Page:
I am fairly new to Flight Simulation. When I trim the Piper Cub it is quick,easy and stays trimmed. However, when I trim the Cessna Skyhawk 172 SP it is difficult and tends to drift off even if I continue flying straight and level.
Is this true of the real aircraft, is it a problem in FSX or is it me?
All FSX aircraft are different, some trim easily, some don't, and this to some degree is true in real life, but not to the extent that you see it in FSX.. Find an aircraft that you are comfortable with and fly that whenever possible.. I find the Carenado C206 as good as any for GA flying.. and tend to stick with that or their 182RG.. Many simmers adjust the aircraft .cfg file to get better responses from their aircraft, and you will occasionally see these posted on the forums, or at the big simming websites such as Avsim, and Flightsim.com. Teecee.
There is a useful technique to trimming...
For example, you have just taken off from an airfield and you are climbing away. You will have your power set. You then need to set your attitude to get a good climb speed (75KIAS is good in a Cessna). You then need to hold that attitude to get a feel for what the aircraft wants to do. If it wants to pitch down, add some nose up trim and vice versa. It is that holding of the controls to work out what trim you need and how much trim you need that will save you the pain of a bumpy journey.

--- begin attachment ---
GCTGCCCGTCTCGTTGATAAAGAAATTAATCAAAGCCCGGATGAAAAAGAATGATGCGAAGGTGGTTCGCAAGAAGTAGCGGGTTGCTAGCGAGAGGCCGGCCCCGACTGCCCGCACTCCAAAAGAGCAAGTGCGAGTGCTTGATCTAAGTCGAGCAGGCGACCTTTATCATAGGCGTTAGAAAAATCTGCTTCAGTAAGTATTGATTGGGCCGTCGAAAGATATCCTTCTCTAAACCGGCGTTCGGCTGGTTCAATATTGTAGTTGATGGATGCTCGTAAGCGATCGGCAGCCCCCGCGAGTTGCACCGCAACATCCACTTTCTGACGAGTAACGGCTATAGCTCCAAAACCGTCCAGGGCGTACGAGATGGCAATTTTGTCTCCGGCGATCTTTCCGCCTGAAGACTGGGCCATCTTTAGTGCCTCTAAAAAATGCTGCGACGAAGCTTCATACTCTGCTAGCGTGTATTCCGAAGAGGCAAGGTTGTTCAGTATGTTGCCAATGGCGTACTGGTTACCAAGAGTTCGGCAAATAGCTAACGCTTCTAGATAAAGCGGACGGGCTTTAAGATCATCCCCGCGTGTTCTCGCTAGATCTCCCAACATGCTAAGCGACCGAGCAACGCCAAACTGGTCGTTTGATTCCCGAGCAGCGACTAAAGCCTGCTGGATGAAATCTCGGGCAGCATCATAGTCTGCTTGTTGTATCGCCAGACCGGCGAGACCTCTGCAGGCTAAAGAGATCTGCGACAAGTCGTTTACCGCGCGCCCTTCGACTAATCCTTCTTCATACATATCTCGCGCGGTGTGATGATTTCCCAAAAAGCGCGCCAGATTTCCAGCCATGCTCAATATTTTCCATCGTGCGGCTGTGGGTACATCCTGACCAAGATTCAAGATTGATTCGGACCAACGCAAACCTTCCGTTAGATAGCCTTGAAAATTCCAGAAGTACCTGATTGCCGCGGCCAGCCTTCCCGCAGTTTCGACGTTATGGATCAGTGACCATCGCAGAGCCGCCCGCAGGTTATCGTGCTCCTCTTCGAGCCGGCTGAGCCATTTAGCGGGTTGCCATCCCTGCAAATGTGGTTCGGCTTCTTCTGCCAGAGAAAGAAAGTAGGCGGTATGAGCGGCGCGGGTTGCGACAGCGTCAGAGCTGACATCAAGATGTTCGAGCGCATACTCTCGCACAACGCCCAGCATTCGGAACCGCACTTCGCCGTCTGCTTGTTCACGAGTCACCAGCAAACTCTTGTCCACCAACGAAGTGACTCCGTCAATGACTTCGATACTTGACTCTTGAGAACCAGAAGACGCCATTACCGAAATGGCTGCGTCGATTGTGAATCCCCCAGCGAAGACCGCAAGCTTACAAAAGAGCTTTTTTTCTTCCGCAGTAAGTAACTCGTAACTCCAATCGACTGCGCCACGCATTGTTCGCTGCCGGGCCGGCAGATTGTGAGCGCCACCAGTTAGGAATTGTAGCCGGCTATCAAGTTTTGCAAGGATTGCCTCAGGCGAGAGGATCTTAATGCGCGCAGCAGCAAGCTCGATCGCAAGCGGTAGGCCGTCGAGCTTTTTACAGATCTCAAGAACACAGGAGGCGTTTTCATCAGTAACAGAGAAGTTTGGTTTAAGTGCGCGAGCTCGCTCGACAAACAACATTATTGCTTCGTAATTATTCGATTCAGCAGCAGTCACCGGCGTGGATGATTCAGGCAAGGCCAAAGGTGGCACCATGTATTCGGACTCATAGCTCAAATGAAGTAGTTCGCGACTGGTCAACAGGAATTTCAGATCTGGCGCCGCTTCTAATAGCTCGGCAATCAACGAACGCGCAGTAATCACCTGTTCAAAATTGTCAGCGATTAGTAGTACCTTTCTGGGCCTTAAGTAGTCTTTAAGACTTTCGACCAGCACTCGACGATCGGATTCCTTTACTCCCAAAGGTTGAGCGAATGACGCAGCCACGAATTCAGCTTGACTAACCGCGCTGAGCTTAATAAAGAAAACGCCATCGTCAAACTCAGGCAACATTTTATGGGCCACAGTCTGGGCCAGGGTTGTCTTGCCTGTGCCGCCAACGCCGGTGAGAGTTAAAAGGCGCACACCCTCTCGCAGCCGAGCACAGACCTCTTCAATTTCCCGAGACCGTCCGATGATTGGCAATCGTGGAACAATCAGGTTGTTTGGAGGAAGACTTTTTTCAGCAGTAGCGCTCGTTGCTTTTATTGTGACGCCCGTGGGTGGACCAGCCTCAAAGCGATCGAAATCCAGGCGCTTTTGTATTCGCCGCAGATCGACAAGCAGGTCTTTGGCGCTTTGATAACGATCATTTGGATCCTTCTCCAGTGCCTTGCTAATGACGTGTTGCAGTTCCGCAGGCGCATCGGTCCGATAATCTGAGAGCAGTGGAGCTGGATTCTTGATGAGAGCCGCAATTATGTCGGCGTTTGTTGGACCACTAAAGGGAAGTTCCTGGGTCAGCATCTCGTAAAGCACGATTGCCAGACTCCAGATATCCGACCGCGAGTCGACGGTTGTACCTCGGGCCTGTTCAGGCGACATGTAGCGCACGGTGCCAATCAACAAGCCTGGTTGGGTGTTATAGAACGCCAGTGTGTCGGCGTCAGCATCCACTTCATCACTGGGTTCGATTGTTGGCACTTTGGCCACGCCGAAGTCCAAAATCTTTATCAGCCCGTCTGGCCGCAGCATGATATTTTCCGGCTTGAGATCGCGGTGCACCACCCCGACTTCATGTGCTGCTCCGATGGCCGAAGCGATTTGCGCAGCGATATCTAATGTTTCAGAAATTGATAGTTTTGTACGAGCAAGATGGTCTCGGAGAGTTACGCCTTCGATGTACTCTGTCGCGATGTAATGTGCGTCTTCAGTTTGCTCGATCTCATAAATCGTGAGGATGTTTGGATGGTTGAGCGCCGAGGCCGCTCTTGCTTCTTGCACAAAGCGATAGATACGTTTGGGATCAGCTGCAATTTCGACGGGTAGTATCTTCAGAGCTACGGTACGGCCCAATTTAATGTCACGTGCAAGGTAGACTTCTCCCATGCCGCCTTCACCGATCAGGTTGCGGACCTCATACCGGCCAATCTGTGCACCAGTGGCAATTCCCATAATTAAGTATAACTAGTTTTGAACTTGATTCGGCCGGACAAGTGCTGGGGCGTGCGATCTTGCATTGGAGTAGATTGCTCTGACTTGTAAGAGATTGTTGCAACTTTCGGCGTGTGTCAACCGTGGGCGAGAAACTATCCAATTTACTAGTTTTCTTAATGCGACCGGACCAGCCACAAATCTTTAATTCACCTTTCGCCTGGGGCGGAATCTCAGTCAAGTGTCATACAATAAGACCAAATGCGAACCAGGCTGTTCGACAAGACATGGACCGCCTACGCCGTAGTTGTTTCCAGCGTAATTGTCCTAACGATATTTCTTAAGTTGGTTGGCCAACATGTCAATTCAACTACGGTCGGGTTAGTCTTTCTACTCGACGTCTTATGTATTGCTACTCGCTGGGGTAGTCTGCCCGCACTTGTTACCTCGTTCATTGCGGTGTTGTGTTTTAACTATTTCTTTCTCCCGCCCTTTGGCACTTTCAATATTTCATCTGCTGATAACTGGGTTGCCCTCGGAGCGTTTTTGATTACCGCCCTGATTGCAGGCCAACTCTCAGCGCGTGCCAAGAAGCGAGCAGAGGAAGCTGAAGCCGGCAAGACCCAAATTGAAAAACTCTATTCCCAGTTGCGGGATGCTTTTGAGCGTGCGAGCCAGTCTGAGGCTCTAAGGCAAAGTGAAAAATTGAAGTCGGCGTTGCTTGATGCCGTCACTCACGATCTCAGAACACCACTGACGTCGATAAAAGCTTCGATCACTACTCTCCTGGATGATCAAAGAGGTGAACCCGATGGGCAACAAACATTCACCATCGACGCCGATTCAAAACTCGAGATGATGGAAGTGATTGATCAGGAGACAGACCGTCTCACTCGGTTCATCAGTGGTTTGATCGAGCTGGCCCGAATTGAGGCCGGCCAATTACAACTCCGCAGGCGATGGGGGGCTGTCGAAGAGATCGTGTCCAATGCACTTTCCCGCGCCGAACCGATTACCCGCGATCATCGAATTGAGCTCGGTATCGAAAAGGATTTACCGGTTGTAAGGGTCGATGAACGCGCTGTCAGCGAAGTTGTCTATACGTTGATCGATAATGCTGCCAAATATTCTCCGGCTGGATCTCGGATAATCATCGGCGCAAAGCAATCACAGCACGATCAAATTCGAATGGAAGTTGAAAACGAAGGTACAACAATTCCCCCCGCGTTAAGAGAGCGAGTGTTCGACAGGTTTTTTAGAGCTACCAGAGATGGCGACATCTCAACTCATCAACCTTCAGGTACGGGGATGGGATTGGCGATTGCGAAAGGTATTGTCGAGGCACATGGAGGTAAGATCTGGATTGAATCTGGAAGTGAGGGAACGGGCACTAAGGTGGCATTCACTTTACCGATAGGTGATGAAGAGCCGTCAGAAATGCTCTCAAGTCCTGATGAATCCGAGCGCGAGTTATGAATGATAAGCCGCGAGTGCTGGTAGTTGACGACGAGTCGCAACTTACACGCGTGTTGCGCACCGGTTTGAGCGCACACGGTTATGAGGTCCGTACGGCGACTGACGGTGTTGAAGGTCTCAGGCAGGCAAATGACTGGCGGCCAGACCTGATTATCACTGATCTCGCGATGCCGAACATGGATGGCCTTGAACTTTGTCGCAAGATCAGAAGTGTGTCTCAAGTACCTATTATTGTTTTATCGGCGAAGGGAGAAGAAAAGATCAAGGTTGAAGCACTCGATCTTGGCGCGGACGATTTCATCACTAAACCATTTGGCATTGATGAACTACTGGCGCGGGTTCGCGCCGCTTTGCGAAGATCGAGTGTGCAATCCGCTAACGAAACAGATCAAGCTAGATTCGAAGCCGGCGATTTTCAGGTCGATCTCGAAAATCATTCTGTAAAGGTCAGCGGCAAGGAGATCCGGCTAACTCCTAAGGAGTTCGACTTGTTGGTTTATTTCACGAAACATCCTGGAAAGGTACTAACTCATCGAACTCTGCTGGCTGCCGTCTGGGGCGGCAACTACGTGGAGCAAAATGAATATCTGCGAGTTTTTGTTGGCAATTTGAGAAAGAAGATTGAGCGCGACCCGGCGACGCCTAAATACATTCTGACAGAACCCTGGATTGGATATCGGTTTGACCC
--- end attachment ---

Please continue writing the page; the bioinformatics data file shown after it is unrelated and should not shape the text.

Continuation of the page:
When coming out of the climb and levelling off:
You need to adjust your attitude to maintain level flight. You then need to readjust the power to a cruise setting. You then need to hold the controls required to maintain straight and level and you can then trim out any forces you are having to hold yourself.
Never try and fly the aircraft's pitch axis using trim - you'll end up with a horrible sine wave flight.
99joleg's right. The amount of lift your wings generate is dependent on your airspeed, so whenever that changes you'll need to adjust your trim.
With single engine prop aircraft, you also have to adjust your aileron and rudder trim whenever you move the throttle to compensate for the change in gyroscopic forces you get from the prop. That sounds like the problem you're having- it'll cause your plane to want to roll to one side or the other. Easy way to fix that is to look down at the turn indicator (The one with the bubble level at the bottom) and adjust your rudder trim until the ball is in the middle when you're flying straight and level, then adjust your aileron trim until the plane doesn't want to roll anymore.
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